Archive for Thursday, December 7, 2006

Pivotal issue

The situation at the Kansas University Medical Center grows more and more complicated.

December 7, 2006

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The situation at the Kansas University Medical Center grows more and more complicated.

It's becoming increasingly clear that members of the Kansas Board of Regents know little about what is going on at the Kansas University Medical Center and KU Hospital - and they don't care. It's also clear that Kansas legislators know little of what has been going on in recent years and months.

Likewise, relatively few KU School of Medicine and KU Hospital staffers have been included in conversations about what might be in store for the two entities.

It is not known how much Gov. Kathleen Sebelius knows about the situation, although it is understood Irv Hockaday, a Kansas City business executive, was to visit with the governor to sell her on the idea of merging the KU School of Medicine educational program with St. Luke's Hospital in Kansas City, Mo. The idea is strongly supported by Hockaday and St. Luke's officials but opposed by a large number of KU School of Medicine staff members.

There is a dangerous level of mistrust, discontent, lack of confidence and serious concern about what might happen to the School of Medicine, KU Hospital and the reputation of the institution.

The debate and growing anger centers on several factors; money is No. 1. Barbara Atkinson, KU executive vice chancellor for the Medical Center, doesn't think she is getting enough money and support from KU Hospital, which is doing exceptionally well under the leadership of CEO Irene Cumming.

Representatives of hospitals in the greater Kansas City area agree research is terribly important and that there are many ways representatives of various hospitals could work together to discuss and execute sound plans to increase and improve research.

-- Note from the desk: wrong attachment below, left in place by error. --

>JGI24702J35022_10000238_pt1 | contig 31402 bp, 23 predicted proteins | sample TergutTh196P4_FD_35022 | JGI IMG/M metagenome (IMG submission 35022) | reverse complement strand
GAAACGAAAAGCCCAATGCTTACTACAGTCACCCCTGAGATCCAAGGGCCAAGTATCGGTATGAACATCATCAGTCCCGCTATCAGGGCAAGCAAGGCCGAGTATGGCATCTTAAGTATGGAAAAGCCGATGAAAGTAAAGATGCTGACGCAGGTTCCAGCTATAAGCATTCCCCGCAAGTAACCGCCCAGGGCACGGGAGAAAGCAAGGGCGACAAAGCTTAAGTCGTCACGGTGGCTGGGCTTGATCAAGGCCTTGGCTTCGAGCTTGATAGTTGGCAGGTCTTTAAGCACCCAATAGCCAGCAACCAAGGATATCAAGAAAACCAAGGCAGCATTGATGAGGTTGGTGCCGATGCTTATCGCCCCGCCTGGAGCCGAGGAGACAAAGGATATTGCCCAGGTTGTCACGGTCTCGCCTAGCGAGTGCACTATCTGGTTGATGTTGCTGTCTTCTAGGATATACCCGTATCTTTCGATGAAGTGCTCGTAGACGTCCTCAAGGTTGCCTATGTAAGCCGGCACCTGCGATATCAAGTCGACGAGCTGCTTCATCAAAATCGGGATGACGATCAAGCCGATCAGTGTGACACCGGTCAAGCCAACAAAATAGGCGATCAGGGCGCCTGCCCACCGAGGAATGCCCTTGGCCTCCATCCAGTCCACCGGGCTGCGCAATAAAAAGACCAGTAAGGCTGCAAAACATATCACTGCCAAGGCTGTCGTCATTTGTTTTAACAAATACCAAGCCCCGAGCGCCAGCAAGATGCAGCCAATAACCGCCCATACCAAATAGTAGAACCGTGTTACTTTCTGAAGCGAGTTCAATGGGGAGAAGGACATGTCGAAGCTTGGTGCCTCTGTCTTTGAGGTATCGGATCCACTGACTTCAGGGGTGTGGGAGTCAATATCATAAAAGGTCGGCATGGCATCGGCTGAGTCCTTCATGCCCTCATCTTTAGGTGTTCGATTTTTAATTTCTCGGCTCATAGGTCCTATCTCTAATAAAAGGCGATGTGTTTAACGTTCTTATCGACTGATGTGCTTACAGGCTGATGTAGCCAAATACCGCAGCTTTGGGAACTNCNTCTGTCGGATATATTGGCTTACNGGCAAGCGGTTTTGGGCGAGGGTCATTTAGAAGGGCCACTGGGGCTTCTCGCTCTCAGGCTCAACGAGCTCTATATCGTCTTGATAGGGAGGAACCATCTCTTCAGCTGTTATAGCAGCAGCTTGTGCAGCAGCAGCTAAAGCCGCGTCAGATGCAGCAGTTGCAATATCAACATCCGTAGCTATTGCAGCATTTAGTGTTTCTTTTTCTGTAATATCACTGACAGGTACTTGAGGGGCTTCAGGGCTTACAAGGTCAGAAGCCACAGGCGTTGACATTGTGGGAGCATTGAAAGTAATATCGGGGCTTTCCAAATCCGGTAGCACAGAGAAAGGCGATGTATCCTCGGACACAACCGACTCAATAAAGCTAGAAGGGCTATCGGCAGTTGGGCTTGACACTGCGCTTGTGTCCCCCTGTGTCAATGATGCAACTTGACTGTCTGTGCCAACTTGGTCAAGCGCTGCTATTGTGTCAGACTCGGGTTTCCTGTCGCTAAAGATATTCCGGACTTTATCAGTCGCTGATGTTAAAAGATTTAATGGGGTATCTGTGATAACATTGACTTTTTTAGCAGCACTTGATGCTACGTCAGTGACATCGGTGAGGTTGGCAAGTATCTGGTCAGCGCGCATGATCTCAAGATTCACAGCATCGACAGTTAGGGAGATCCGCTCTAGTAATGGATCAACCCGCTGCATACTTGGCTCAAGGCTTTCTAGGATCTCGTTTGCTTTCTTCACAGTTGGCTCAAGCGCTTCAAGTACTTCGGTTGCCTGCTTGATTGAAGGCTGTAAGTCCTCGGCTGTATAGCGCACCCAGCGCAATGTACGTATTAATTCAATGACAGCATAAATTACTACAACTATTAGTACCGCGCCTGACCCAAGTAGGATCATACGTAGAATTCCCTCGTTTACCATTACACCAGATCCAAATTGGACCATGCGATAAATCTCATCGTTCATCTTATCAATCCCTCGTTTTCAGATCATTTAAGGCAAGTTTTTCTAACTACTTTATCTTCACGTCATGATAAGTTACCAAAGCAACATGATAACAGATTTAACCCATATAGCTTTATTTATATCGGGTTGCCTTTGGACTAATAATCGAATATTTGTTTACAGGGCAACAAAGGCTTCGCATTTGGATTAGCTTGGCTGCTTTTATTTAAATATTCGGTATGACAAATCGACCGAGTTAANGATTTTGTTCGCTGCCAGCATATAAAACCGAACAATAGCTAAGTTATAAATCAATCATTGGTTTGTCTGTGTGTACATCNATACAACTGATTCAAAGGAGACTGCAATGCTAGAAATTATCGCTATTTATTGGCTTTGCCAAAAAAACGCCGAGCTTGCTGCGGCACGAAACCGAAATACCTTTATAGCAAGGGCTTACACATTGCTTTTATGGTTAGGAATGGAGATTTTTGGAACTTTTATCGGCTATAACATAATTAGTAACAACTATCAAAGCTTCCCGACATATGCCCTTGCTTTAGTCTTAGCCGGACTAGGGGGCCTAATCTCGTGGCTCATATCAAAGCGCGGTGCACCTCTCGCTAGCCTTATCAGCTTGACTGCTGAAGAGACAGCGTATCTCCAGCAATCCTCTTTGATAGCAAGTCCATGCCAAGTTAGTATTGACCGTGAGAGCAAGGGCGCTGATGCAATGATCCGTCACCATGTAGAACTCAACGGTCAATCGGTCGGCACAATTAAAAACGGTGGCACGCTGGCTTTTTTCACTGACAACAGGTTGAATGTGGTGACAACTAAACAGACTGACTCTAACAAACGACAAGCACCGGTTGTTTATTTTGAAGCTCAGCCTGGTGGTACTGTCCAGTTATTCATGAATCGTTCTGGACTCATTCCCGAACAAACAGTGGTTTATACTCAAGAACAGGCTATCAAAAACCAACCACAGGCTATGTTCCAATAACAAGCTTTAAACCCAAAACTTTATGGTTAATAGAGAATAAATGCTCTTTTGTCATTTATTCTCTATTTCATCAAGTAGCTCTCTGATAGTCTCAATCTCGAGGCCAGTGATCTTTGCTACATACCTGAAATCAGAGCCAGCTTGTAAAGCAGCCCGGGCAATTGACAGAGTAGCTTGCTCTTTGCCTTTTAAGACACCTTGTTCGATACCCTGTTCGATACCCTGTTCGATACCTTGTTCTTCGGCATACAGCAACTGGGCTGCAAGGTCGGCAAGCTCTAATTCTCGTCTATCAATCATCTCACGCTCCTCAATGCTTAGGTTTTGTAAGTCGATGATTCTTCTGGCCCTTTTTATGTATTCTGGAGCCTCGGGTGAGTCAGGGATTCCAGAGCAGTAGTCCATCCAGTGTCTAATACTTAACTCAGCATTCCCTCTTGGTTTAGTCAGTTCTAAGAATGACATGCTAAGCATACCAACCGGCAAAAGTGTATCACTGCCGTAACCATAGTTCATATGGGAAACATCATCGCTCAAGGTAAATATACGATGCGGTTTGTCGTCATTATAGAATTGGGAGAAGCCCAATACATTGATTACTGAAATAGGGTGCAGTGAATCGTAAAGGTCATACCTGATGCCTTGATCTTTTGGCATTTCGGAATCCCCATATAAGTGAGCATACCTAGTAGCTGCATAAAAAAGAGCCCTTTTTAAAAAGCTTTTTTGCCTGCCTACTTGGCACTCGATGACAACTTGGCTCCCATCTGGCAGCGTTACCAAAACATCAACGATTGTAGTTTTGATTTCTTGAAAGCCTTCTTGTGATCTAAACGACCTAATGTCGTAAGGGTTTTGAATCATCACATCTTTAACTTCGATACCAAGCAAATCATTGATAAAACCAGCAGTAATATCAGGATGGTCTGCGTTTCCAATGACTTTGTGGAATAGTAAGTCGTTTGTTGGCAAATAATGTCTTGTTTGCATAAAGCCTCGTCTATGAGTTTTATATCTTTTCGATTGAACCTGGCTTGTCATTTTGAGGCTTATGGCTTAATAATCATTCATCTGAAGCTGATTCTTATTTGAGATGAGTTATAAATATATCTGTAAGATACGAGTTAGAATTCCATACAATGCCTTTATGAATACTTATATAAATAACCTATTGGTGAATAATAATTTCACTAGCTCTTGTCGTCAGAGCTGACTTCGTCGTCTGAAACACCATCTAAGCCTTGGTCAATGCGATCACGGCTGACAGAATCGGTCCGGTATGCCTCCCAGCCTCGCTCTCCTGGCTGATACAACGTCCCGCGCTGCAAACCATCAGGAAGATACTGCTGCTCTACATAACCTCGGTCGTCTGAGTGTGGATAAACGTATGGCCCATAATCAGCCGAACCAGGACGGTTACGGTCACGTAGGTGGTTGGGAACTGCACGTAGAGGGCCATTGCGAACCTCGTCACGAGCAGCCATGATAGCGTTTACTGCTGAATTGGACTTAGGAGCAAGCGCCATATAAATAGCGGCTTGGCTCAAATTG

However, St. Luke's officials have said they want more than just a collaboration on research. They want a firm tie with the KU School of Medicine to supply a certain number of residents and interns to help staff their hospital.

KU Hospital officials do not want to agree to anything that would diminish the supply of interns and residents coming from KU and other medical schools. They do not want to be pressured into accepting something they think is bad for the school. KU Hospital is growing in patient loads, physical size and excellence and needs a steady supply of well-schooled interns and residents.

Many in the KU School of Medicine point out the school has spent many years and millions of dollars to build a brand for KU graduates, interns and residents at the KU complex. They do not want to agree to anything that would tarnish this reputation or in any way disenfranchise the KU graduates moving to St. Luke's.

KU Hospital officials offered a $400 million package to the School of Medicine to lock in a formal relationship between the School of Medicine and KU Hospital. St. Luke's interests countered by offering $200 million, but only if the education part of the deal was firm. No educational ties, no money.

Morale at the School of Medicine and the hospital is not good. In fact, that's an understatement. There is great criticism of how Atkinson has handled and engineered the deal with St. Luke's. Most of this planning has been done behind closed doors. There has been little, if any, transparency to the dealings, and few medical center staff members have been asked for their advice and comments.

Atkinson, Hockaday, Executive Vice Chancellor for External Affairs David Adkins, Kansas City businessman Bill Hall and probably Chancellor Robert Hemenway are all strong supporters of the St. Luke's merger. KU people want the money and don't want to offend anyone or any interest that is generous in its fiscal support of the Medical Center.